The Difficulties of Living in Tucson


Mekayla Phan, Features Editor

Tucson, Arizona: A breathtaking city of crimson-gold sunsets, beautiful scenic desert views, and rich colorful history. For many people, Tucson may be the perfect place to live – simple, tranquil, and comfortable. However, there are many cons to living in this dusty town that only Tucsonans know.

#1: The Arizonan weather 

Living in the desert, you face an unforgiving heat all summer long. Summer temperatures reach over 100 degrees, with so much sun that we had to put it on our map. When I was little, I would look forward to family trips to California where they have beaches. But in arid Tuscon, you don’t have the luxury of water. And everything here literally burns. Whatever you touch in the outside world, is scorching hot – your cars will turn into baking ovens (solar-powered). A small gust of wind feels like a blow dryer in your face. There are days where it will seem like you are just languishing under the sun. And it’s not a laughing matter, people have actually died because of the intense heat waves and severe dehydration. You always have to be conscious of leaving your children and pets outside for too long. All you can do is just hope that monsoon season comes soon to save you. Then you get to deal with flash floods, wind, and and humidity.

While during the winter,  temperatures can be very cool and nice – there is rarely ever any snow in Tucson. Which sucks growing up as a kid and wanting to live the “Winter Wonderland dream”.  Which bring us to the second con of living in Tucson.

#2: The seasons never really change

Only the temperature slightly does. While all the other places are flourishing with green trees and flowery bliss during spring or colorful leaves in autumn, it seems like it doesn’t affect the desert very much. During spring, you are already hearing the summer cicadas; when fall comes along, the trees are already dead and barren. But we don’t have many trees in general, because…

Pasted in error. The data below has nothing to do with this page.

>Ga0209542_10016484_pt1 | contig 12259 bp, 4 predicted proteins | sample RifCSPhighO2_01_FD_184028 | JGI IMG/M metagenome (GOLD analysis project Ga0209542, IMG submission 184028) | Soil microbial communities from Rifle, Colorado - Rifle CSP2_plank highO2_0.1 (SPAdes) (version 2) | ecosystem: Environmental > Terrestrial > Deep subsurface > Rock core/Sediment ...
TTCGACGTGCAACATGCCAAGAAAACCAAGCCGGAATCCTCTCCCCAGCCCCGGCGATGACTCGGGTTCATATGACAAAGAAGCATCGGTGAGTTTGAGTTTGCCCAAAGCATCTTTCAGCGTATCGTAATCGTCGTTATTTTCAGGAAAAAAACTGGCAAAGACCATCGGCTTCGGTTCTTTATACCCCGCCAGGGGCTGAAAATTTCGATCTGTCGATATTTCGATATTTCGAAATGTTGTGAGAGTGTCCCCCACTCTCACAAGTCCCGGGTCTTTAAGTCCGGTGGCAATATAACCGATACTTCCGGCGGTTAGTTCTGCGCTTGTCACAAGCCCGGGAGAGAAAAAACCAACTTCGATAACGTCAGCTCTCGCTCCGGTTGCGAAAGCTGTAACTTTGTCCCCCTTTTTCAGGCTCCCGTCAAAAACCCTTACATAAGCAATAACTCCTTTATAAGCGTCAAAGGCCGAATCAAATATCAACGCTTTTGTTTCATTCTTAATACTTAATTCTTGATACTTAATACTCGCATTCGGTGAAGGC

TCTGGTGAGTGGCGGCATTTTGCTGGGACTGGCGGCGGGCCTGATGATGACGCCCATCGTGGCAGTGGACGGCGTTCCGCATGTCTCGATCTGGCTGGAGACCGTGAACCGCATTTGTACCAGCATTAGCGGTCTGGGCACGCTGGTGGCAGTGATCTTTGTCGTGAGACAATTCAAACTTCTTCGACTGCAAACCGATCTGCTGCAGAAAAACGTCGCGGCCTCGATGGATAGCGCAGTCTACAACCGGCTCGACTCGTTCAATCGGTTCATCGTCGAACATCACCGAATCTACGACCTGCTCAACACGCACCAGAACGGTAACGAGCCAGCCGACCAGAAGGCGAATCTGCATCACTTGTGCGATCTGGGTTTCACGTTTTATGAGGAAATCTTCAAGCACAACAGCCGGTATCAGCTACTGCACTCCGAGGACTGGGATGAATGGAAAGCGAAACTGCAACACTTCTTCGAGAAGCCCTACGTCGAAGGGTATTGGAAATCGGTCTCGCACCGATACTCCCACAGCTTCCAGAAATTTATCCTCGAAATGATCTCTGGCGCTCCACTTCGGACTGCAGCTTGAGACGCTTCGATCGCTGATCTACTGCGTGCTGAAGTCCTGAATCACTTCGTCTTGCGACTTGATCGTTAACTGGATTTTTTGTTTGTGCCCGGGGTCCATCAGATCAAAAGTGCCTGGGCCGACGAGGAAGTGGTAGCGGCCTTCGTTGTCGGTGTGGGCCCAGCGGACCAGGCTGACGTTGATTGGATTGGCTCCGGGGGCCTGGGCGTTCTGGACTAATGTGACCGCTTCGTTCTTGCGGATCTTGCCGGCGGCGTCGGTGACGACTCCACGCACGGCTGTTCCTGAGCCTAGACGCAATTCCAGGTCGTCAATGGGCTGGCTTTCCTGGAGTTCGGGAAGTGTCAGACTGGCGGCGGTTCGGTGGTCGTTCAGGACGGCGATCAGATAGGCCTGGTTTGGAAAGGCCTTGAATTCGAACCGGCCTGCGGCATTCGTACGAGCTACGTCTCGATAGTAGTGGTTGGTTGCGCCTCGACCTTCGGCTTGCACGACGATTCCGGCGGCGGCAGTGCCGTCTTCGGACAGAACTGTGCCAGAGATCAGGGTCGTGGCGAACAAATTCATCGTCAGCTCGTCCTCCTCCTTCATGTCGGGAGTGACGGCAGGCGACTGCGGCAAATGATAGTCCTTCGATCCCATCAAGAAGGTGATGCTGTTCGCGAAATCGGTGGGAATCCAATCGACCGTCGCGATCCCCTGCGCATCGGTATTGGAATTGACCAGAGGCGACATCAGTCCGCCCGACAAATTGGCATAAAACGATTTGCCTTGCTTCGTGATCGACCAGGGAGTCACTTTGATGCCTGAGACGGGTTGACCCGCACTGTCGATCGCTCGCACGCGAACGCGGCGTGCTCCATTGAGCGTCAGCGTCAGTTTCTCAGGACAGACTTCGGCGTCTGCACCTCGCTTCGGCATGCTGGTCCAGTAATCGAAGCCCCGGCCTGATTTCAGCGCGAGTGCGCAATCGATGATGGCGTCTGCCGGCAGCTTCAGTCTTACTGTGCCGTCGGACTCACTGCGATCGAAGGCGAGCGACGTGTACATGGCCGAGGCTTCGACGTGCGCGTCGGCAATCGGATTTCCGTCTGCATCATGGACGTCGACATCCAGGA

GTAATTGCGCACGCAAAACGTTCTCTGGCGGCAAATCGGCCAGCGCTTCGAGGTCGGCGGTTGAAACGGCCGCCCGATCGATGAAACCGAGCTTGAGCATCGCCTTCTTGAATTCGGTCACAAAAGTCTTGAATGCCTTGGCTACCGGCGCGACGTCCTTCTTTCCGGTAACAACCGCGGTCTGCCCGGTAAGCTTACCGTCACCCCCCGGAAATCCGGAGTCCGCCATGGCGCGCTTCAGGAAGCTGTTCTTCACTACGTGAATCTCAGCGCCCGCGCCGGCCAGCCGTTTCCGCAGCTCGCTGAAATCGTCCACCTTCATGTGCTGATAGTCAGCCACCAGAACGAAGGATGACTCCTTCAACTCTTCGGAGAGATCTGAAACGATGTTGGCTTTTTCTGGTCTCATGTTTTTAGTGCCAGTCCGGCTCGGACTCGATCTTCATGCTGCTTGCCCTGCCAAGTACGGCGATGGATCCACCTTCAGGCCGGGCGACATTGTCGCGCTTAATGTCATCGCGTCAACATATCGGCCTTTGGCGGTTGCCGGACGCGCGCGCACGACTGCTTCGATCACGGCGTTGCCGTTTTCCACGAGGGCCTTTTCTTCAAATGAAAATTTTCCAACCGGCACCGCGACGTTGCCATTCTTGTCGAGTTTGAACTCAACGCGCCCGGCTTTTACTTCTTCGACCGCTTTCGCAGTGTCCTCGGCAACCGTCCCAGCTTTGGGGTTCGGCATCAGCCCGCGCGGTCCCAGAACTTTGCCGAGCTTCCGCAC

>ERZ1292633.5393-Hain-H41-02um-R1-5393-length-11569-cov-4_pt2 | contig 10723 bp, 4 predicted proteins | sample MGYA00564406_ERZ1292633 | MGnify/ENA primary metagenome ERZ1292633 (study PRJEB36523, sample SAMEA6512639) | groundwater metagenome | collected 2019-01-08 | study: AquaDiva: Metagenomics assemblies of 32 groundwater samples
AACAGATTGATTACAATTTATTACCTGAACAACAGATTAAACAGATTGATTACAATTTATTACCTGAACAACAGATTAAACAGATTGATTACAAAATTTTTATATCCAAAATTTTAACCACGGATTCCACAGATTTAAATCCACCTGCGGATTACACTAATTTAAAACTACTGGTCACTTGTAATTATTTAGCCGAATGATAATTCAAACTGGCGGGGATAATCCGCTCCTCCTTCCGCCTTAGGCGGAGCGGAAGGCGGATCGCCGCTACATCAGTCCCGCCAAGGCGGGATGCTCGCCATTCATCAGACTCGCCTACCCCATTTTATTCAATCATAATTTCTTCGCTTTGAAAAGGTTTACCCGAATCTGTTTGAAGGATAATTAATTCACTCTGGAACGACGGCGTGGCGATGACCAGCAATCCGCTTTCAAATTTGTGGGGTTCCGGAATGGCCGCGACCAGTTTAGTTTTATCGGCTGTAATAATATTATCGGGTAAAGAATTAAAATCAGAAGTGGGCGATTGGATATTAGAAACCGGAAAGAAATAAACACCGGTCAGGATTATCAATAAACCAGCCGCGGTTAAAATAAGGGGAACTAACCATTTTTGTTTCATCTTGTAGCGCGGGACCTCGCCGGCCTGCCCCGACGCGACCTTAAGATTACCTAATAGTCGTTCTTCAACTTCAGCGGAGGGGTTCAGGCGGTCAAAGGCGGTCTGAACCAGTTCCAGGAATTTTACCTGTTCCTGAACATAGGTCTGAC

#3: Cacti

Yes, yes. It is truly amazing and unique that we one of the few places that grow the saguaro cactus. However, these prickly plants are dangerous. You need to be on the watch for them (especially the jumping ones). I have seen a few people run into them before. It’s not a pretty sight. It is undeniably painful.

#4: The desert wildlife

Mountain lions, bobcats, rattlesnakes, scorpions, coyotes, javelinas – need I say more?

#5:  The roads

There are no cross-freeways, which makes everything even more tedious and inconvenient than it should be. Like, why does it take 25 minutes to go from a point in the east side to downtown? Also, the road ways are so rough and bumpy, I would say we can put more money to fix it, but then what will happen to our Education system? It’s already bad as it is.

However, speaking about the roads…

#6: The drivers

Arizonan drivers are arguably one of the worst in United States…. Though we may not be the most dangerous in the terms of more overpopulated cities, we are still in the top five for carelessness. Everyone has experienced more than enough of those people who don’t turn right on red or forget to put their blinkers on.

#7: There is nothing to do

The number one complaint that Tucson teens use today, but it’s still partly true. We don’t have any top concerts or events that visit us much in Tucson. And though our Mexican food here is pretty tasty, there aren’t many other good diverse restaurants out here. Most of our touristy attractions we have in Tucson is out in nature, but with a raging heat like this, nobody wants to do anything. That’s why the snowbirds only come to Tucson in winter. They don’t necessarily want to live here, they want to retire here.

Though even Tucson has many imperfections and challenges, it is still the city I grew up in. It is the city where I made discoveries,  it is the city where I made connections, it is the city where I made irreplaceable memories. And it is the city that will still live in me. That’s why even with all the difficulties you can face, Tucson is still a great place to live.